There are apps to track your sleep, your steps, and your pets, but this may be the first that tracks your friends.
Pplkpr, pronounced "People Keeper," connects to a Bluetooth heartrate monitor and measures your response when certain people are around. One goal is to help you identify your most toxic companions.
A student who tested out the app explains in this video that pplkpr helped her realize that her friend Mark is "kind of a dick."
The app's creators, Carnegie Mellon artists-in-residence Lauren McCarthy and Kyle McDonald, call Pplkpr both a "real app" and an "art project." Anyone can download it for free from iTunes, but the creators also want people to think deeply about what they learn by tracking their emotional response to their friends.
"There were students that said, 'It told me to stop talking to this guy or stop posting on my so-called friend's wall,' " McCarthy told The Huffington Post in an interview conducted via video chat. "They said, 'I think it was good. It made me realize the truth.' "
pplkpr from Kyle McDonald on Vimeo.
Here's how it works: Pplkpr takes a list of your Facebook friends and allows you to track how they make you feel when you spend time with them in real life.
For example, if you're grabbing coffee with Todd and he's yammering on about his amazing new apartment, you might feel a bit stressed about your tiny, shabby studio. The heart monitor would pick this up and let you know that Todd makes you anxious. If this happens each time you hang with him, you may identify Todd as a toxic influence.
The app tracks positive feelings too, like excitement and arousal. Pplkpr was built to work with a Mio heart rate band, but others types work, too.
If you don't want to wear a heart monitor, the app still works. It won't automatically interpret your feelings, but you can tell pplkpr the moment someone scared you, made you bored or a variety of other emotions, all with a couple of taps. The app keeps track of all of this and susses out patterns, so you'll eventually know which of your so-called friends give you bad vibes.
McCarthy and McDonald understand that some may view their app as bizarre or even transgressive: In fact, that's sort of the entire point.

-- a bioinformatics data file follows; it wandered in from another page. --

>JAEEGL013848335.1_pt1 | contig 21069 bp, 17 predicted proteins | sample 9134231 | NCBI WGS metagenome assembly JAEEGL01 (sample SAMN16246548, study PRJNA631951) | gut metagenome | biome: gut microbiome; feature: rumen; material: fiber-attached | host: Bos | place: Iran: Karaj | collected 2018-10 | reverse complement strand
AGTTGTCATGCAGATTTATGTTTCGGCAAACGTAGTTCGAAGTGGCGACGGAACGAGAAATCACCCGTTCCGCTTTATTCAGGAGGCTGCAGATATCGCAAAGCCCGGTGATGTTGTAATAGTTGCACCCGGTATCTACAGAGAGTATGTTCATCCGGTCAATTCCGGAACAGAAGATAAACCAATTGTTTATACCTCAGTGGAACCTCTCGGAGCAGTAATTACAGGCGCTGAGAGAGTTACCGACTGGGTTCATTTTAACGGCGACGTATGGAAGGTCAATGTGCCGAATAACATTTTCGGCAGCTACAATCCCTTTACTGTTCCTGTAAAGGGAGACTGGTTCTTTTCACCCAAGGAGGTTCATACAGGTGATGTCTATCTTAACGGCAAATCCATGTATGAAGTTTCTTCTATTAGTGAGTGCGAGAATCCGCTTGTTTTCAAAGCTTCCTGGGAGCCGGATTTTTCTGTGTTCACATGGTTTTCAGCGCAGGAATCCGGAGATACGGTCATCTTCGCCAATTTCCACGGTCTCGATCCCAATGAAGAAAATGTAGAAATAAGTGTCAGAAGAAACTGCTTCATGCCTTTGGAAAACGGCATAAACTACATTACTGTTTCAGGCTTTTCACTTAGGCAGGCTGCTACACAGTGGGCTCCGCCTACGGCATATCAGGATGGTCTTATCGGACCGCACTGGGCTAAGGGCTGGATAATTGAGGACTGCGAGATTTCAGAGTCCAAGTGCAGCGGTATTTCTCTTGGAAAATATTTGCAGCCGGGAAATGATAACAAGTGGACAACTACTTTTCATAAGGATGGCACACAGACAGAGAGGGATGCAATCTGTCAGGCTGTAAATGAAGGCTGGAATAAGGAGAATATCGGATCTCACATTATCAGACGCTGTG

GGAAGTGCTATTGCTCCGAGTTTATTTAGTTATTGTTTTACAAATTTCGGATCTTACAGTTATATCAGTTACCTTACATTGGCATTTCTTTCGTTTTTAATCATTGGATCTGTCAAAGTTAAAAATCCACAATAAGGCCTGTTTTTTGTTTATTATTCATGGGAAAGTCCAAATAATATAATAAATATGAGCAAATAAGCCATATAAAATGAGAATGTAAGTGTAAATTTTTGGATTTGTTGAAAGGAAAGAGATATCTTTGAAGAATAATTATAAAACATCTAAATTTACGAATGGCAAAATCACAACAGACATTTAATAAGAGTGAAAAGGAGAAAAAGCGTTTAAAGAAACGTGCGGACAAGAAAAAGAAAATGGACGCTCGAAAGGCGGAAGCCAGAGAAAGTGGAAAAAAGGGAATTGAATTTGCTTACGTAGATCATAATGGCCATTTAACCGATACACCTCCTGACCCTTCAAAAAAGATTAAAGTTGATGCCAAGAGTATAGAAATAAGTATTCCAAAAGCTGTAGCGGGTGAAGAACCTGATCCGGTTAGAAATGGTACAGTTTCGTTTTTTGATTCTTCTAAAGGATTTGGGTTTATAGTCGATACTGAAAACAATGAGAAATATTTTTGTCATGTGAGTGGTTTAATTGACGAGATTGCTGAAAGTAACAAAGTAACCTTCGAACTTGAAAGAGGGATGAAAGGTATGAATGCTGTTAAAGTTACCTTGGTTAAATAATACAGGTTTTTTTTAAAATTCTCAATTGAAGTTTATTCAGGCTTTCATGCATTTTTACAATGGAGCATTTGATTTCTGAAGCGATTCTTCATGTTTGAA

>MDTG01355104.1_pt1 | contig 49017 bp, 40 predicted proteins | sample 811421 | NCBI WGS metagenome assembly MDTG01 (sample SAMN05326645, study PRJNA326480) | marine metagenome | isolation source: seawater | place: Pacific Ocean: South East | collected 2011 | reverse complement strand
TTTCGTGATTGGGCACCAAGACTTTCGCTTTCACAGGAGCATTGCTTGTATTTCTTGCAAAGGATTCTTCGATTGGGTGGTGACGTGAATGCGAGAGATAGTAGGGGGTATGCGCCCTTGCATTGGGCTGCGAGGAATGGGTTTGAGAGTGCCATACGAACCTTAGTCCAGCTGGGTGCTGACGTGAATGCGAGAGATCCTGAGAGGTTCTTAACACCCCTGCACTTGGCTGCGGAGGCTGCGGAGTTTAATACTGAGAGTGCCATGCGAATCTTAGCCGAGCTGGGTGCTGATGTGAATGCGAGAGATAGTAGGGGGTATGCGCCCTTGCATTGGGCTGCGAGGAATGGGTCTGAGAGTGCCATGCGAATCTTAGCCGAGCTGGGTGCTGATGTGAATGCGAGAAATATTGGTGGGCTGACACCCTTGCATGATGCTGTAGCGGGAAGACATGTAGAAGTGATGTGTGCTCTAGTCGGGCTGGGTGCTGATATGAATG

"We were trying to take it one step far enough to make it seem outrageous. It's critical of this quantified self, big data trend that we're seeing," McCarthy told HuffPost.
In the ideal sense, these trends are supposed to help people improve their lives. For example, Fitbit wristbands tell you how many steps you take throughout the day and track the quality of your sleep, all in an effort to make you healthier.
Critics might say all of this data could result in unnatural fixations -- as in this satirical piece by humorist David Sedaris. Experts say the numbers can oversimplify complex ideas, like what affects an individual's metabolism.
A promotional video for pplkpr bears this out, with a narrator cheerfully explaining how the app will "automatically manage your relationships so you don't have to" -- a notion that might remind you of the movie Her, with its greeting card company that expresses personal sentiments for customers so they don't have to. But pplkpr isn't totally critical of trendy tech.
"There's a part that's kind of earnest or optimistic about exploring these ideas," McCarthy said. She points out that pplkpr can be a sort of litmus test for your views on personal data tracking.
"You might realize it's terrifying, or you might realize there's something interesting in the reflection," McCarthy said.